I’ve had steak many times before, but apparently my visit to Rge Rd was the first time I’ve really, truly had a great steak. The restaurant works with local farmers and butchers to create a menu that ranges from basic fare, like scallops, beef tartare, and sausage, to a menu item called “questionable bits,” which can include any part of the animal, from the nose to the tail. If you’re a really adventurous diner, try the Road Trip, where the mystery selections can include anything and everything of the chef’s choosing. Rge Rd’s Davina Moraiko recently won Canada’s Great Kitchen Party, the first female chef in Edmonton to do so.
Enjoy brunch in the quaintest setting
While Rge Rd was amazing for dinner, Café Linnea was all about the cozy, brunch vibe, great for dining solo or with a friend. The former factory has beautiful natural sunlight (hello, Instagram!) and an equally appealing menu. Chef Kelsey Johnson created a menu of Scandinavian-French inspired cuisine for breakfast, lunch, dinner and even a monthly High Tea. After stuffing my face with eggs, sausage, and downing a Caesar (a Canadian brunch cocktail that’s like a Bloody Mary but made with clamato juice), I was tempted to buy a loaf of sourdough to go, but with no room whatsoever in my personal carry-on item, I left the bread behind. I still regret this.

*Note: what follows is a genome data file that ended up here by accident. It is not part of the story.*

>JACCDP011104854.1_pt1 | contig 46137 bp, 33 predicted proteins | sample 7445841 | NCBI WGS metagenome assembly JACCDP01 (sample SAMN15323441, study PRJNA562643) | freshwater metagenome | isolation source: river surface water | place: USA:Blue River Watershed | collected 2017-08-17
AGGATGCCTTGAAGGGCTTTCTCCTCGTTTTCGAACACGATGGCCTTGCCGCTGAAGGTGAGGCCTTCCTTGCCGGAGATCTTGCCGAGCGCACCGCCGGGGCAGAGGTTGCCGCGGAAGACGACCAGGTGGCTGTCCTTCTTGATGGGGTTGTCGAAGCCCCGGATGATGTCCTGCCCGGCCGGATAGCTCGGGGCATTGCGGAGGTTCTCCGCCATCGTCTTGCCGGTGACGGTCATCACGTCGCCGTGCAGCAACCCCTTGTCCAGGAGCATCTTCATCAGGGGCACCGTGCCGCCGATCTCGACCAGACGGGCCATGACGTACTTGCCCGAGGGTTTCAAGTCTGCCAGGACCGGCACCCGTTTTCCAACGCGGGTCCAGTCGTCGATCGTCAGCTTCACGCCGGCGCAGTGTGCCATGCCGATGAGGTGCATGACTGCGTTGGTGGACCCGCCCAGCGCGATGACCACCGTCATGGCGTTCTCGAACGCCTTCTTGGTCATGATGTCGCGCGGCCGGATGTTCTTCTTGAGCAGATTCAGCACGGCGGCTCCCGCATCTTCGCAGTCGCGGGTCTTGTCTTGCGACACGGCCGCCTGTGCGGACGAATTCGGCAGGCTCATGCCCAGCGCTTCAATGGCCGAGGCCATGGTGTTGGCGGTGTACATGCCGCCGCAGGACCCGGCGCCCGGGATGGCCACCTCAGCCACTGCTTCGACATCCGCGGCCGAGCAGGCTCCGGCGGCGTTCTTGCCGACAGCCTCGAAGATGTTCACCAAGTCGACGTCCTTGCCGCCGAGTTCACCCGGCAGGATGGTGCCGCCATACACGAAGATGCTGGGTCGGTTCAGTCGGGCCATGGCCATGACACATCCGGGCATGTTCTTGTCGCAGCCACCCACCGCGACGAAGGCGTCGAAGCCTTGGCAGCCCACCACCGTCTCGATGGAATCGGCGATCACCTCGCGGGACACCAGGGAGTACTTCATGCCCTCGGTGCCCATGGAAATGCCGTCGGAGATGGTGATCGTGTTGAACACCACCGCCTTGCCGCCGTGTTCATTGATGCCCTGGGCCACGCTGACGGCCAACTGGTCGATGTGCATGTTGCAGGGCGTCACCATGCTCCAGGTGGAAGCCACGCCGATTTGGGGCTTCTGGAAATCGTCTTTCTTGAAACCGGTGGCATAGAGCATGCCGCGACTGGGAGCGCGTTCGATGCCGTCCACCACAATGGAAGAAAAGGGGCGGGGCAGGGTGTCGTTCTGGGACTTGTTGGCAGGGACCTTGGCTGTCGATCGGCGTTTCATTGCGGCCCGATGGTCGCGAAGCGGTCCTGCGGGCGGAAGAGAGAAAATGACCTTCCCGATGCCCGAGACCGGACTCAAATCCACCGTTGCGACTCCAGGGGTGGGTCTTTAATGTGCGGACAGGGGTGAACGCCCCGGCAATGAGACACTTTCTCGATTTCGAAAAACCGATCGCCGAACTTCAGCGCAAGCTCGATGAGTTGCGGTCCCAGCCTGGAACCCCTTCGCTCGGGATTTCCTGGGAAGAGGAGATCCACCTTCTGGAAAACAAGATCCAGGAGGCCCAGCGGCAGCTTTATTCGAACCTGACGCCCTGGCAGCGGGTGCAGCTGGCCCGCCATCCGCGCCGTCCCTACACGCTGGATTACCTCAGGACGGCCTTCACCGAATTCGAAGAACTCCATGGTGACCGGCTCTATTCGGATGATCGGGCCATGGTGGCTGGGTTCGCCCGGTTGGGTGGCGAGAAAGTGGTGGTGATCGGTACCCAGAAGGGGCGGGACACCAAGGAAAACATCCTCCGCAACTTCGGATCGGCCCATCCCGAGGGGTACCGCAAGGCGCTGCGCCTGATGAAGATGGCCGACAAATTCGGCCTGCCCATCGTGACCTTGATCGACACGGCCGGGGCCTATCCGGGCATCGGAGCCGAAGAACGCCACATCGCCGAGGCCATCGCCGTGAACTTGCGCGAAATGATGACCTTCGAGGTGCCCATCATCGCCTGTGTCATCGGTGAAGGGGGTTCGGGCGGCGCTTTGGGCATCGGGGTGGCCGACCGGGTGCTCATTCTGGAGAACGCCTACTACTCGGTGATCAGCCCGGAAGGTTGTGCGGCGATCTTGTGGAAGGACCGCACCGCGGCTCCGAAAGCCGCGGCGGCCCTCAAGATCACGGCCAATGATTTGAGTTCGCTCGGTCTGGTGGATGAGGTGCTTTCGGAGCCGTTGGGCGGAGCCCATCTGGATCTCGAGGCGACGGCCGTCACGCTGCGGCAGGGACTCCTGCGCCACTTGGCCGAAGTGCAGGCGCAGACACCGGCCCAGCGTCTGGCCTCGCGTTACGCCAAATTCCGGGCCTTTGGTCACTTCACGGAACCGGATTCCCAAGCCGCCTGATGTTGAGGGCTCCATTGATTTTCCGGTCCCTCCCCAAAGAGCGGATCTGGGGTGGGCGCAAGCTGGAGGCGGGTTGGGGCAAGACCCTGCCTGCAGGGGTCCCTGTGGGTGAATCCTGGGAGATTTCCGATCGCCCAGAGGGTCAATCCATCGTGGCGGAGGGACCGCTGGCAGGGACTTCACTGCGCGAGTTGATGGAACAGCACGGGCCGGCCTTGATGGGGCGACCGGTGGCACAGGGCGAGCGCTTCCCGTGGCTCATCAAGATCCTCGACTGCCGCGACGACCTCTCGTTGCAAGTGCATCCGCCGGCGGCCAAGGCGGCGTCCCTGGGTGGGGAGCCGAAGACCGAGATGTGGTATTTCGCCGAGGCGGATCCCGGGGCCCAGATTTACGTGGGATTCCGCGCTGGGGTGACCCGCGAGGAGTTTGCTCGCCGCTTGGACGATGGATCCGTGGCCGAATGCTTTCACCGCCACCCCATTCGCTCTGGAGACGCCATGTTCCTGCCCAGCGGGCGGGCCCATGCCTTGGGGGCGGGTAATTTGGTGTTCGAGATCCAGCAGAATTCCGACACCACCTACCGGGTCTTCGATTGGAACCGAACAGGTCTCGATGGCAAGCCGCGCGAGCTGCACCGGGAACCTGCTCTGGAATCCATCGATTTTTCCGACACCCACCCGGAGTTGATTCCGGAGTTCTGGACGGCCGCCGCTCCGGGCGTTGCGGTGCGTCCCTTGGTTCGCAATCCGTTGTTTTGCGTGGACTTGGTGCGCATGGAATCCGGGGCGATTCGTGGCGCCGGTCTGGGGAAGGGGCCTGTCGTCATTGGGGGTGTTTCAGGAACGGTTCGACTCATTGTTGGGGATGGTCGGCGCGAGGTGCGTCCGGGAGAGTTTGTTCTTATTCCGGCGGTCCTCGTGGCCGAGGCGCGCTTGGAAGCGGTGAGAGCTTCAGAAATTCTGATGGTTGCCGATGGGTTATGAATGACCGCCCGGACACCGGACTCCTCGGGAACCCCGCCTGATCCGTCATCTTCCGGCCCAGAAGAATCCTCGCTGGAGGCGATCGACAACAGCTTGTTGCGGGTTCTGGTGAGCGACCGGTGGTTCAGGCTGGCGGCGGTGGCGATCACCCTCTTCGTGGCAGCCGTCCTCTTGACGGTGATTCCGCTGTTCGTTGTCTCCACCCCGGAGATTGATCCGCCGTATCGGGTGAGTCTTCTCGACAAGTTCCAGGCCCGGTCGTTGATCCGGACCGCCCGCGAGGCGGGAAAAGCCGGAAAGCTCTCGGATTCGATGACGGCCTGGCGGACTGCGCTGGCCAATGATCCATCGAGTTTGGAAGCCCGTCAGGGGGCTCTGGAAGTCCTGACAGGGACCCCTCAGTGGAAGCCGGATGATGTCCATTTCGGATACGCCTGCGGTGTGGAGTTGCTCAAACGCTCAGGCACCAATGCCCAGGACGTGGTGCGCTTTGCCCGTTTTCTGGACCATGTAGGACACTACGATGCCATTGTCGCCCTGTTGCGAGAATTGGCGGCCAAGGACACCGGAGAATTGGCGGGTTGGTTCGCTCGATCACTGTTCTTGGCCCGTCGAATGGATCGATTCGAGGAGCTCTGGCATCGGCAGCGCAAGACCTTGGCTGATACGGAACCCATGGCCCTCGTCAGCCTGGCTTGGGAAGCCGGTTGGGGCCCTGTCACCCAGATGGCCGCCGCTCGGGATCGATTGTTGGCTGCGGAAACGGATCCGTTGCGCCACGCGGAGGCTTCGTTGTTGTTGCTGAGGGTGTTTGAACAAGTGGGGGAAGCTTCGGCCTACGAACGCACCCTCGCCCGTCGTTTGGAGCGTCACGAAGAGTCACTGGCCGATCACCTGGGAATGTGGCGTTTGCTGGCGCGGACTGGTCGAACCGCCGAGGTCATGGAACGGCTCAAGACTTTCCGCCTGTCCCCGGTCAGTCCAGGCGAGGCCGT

Splurge on boots that fit just right
Anyone who knows me knows I’m kinda cheap. But I always say that when you’re dressing your home, a couch and mattress are worth the splurge— and when you’re dressing your body, boots are a good investment. I was excited to check out Poppy Barley, the footwear brand launched by sisters Justine and Kendall Barber in 2012. An employee measured my feet and legs from practically every angle and, to my surprise, I’m a size 8 versus an 8.5. Who knew? My boots arrived in the States about five weeks later and I was blown away at the super soft leather and custom fit. With many of their shoes made in León, Mexico, the sisters screen the factories to ensure they adhere to the factory code of conduct and say that, on average, their employees make six times the minimum wage in the region. Also, while at the Poppy Barley store, I was happy to see the restrooms at the Southgate Centre mall were breastfeeding-friendly. Not only were there chairs for moms, there was also an adjacent small play area so kids could remain occupied. This seemed like no big deal to the Canadians in the restroom with me, but my American mind was blown—and impressed.
Enjoy a little adventure time
I ate a lot while I was in Edmonton. I shopped. And then I ate some more. But some of the best moments I experienced included a bike tour with Revolution Cycle. I hadn’t been on a bike in at least 10 years, but who could resist trying an e-bike? The electronic-assisted pedaling does much of the work for you, but still my vertigo was making me feel less than stable. Nevertheless, I persisted. My tour guide made sure I had a helmet that was big enough and fit comfortably over my hair. This may seem insignificant, but I know plenty of women with naturally big, kinky hair that doesn’t fit neatly under a helmet. So having a guide who went out of his way to find a helmet that was actually comfortable—and who didn’t make any awkward jokes about my ‘fro (yes, this has happened before!)—was much appreciated. After biking for 30 minutes or so, I took a minor tumble, but I continued on. The bike tour came towards the end of my time in Edmonton but I wish I would have done it sooner. This was the perfect way to take in the city I came to love.